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Sci/Tech

What a pain in the knee

Scientists at Aarhus University find that 'growing pains' may lead to osteoarthritis


Study finds that a tenth of teenagers have a daily twinge in their knee (Photo: Colourbox)

July 30, 2014
19:00

by Jessica Wells


A new study, conducted by scientists at Aarhus University and published in the BMC Pediatrics journal, has found that growing pains experienced as a child can lead to osteoarthritis if not properly treated.

The Danish study, which examined 3,000 young adults between the ages of 12 and 19, found that a third had suffered pain in their knees and for half of them the pain did not disappear.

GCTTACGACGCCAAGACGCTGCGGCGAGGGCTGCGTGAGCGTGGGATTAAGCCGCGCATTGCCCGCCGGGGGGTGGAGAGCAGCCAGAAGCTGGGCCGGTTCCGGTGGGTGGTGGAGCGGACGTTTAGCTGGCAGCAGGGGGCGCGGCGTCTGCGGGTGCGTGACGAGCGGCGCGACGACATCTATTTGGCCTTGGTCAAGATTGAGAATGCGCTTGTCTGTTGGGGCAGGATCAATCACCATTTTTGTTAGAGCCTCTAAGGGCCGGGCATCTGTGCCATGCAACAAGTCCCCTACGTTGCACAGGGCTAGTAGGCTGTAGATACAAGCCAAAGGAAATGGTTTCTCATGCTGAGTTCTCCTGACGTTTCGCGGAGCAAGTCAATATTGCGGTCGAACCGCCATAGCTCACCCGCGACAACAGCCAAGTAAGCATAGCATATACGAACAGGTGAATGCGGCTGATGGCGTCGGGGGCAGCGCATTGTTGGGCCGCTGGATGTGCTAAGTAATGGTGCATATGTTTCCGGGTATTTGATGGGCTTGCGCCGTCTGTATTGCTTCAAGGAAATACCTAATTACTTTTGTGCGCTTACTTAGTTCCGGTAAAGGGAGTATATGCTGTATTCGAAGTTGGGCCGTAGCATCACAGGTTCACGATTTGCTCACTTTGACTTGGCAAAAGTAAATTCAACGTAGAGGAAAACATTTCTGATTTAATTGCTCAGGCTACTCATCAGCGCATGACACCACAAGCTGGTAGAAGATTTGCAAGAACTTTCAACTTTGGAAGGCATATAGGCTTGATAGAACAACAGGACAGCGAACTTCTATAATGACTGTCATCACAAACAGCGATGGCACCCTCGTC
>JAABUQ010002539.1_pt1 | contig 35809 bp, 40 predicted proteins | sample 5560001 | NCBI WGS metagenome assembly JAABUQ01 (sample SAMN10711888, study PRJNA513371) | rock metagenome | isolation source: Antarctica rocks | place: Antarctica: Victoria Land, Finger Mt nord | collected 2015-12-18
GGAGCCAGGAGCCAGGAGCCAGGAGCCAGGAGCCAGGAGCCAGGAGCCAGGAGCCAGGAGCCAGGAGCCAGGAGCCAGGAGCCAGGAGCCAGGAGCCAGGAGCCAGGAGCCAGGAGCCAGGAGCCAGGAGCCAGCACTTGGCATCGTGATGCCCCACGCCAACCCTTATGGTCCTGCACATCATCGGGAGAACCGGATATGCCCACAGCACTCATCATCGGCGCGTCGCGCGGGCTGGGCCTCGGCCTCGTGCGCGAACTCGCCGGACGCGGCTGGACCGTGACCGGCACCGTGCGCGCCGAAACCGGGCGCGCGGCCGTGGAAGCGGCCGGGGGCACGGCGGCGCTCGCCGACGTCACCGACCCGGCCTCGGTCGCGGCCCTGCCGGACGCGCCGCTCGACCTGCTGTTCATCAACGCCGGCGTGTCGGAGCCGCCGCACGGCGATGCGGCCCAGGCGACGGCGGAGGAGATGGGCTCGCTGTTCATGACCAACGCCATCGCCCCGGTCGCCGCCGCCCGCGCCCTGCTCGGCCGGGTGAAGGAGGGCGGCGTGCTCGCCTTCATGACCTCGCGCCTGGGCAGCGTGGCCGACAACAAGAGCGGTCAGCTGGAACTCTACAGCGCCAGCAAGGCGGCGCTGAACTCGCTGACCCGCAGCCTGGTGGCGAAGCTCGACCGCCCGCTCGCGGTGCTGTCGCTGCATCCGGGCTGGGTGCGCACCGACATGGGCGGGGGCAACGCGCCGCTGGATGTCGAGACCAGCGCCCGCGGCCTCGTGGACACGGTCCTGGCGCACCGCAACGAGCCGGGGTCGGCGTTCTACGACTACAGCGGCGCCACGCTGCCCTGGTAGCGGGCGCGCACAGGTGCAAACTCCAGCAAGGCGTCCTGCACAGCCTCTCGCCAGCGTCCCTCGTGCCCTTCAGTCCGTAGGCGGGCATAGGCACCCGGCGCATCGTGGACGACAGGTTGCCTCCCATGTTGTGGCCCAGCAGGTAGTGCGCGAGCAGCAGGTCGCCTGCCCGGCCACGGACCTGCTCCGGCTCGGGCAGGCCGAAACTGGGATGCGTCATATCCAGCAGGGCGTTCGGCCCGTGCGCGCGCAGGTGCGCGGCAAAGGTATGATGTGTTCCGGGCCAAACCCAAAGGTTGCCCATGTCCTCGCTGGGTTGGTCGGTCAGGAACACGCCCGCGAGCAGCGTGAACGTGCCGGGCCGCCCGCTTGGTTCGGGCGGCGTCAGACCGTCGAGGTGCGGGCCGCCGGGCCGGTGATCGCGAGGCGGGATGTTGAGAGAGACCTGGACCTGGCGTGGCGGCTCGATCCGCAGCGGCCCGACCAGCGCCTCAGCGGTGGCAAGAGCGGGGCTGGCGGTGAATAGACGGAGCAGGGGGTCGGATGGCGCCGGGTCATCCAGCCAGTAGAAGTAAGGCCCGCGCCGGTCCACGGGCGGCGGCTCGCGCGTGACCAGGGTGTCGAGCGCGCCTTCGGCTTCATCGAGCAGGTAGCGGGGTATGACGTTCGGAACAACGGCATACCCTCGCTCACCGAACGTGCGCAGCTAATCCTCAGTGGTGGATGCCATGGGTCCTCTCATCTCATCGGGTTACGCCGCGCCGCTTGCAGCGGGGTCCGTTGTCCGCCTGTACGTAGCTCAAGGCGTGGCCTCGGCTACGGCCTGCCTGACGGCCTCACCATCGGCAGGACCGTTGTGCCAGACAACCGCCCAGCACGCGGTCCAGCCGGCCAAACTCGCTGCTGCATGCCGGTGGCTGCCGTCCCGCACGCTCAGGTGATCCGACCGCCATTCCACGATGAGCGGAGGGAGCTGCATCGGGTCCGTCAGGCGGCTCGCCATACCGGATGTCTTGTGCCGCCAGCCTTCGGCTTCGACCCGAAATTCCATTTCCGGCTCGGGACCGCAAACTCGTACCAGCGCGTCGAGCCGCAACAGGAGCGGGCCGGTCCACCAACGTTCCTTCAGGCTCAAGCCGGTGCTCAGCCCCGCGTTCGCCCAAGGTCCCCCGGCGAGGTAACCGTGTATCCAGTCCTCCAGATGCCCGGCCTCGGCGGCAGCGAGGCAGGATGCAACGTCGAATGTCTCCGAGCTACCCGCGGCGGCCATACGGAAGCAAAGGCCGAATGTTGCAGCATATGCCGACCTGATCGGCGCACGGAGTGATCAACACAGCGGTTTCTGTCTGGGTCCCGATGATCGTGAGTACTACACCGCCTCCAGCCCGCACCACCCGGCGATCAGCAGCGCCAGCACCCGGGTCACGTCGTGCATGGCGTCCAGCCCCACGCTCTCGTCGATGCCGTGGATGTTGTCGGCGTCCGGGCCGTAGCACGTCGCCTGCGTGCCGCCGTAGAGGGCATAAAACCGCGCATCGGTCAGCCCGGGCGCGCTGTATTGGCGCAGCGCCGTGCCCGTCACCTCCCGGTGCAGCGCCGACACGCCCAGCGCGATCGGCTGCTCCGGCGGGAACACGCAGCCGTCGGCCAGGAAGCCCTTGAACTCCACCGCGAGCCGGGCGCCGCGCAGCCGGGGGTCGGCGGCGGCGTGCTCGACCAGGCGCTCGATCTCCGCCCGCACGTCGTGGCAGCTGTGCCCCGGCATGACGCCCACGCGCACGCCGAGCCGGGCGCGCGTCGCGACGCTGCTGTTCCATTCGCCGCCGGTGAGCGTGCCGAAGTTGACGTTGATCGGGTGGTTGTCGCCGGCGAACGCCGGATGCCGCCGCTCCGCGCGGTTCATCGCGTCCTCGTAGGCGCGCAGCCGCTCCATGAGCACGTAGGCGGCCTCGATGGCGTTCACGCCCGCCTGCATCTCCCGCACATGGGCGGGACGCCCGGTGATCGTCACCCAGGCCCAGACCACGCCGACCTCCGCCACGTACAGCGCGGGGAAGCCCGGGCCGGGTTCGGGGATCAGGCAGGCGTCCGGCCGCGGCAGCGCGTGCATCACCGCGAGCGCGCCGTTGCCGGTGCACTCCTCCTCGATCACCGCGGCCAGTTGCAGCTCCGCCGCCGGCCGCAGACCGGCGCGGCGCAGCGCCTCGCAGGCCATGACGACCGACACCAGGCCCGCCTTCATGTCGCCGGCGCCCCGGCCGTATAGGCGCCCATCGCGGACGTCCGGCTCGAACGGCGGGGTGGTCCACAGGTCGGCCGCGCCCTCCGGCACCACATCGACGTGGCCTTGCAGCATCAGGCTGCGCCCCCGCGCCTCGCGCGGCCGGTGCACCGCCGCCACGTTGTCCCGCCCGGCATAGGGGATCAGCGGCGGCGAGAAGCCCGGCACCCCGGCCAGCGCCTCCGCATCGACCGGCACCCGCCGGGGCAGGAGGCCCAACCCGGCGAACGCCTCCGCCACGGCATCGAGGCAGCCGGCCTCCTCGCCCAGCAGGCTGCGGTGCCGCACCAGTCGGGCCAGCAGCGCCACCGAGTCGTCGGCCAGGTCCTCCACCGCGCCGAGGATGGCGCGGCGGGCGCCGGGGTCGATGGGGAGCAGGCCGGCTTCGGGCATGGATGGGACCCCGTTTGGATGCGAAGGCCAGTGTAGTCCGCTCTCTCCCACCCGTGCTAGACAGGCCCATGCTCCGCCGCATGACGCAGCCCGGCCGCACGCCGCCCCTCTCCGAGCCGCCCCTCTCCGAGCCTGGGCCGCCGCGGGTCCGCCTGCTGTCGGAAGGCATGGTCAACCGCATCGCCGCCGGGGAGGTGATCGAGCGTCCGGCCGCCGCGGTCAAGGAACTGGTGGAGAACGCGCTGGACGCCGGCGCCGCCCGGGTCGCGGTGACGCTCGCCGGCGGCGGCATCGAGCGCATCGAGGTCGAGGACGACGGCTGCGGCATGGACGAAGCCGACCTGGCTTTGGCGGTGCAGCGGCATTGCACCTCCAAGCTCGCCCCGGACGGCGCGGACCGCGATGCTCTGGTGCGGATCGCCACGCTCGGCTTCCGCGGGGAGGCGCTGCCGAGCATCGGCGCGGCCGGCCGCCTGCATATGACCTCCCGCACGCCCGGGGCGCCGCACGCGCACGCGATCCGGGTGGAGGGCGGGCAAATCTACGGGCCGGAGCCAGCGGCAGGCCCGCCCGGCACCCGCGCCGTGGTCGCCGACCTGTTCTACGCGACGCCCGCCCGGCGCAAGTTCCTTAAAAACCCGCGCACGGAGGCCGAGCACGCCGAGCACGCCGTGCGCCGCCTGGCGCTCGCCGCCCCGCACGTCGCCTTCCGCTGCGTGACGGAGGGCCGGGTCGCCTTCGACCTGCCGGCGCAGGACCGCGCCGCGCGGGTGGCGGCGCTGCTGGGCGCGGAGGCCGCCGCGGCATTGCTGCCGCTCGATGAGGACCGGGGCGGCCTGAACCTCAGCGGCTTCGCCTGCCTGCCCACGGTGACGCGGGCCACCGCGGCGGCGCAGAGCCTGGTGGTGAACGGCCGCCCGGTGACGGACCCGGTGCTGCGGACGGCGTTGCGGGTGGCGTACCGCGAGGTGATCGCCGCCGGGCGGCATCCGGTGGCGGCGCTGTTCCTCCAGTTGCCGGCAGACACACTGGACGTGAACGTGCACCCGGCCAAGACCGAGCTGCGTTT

Tenth have daily twinges
Dr Michael Skovdal Rathleff, a physiotherapist at Aarhus University noted that “seven percent of the adolescents experience daily knee pain” and that “more than half still have problems after two years”.

In fact the study found that just under a tenth of teenagers have daily twinges in their knee and that it is becoming increasingly common for knee pain to be misdiagnosed as ‘growing pains’.

Dr Rathleff has argued that we need to take knee pain more seriously, as over a quarter of the elderly who have received knee replacements due to osteoarthritis suffered knee pains in their youth.

Early treatment necessary
The knee pain, which is similar to the pain someone would feel if they were waiting for a cruciate knee ligament reconstruction, needs to be treated early before it becomes chronic.

It can be treated and often stopped with the right training and Dr Rathleff has implored that physiotherapists and doctors work together on diagnosing and providing the right treatment to those who suffer from the pain.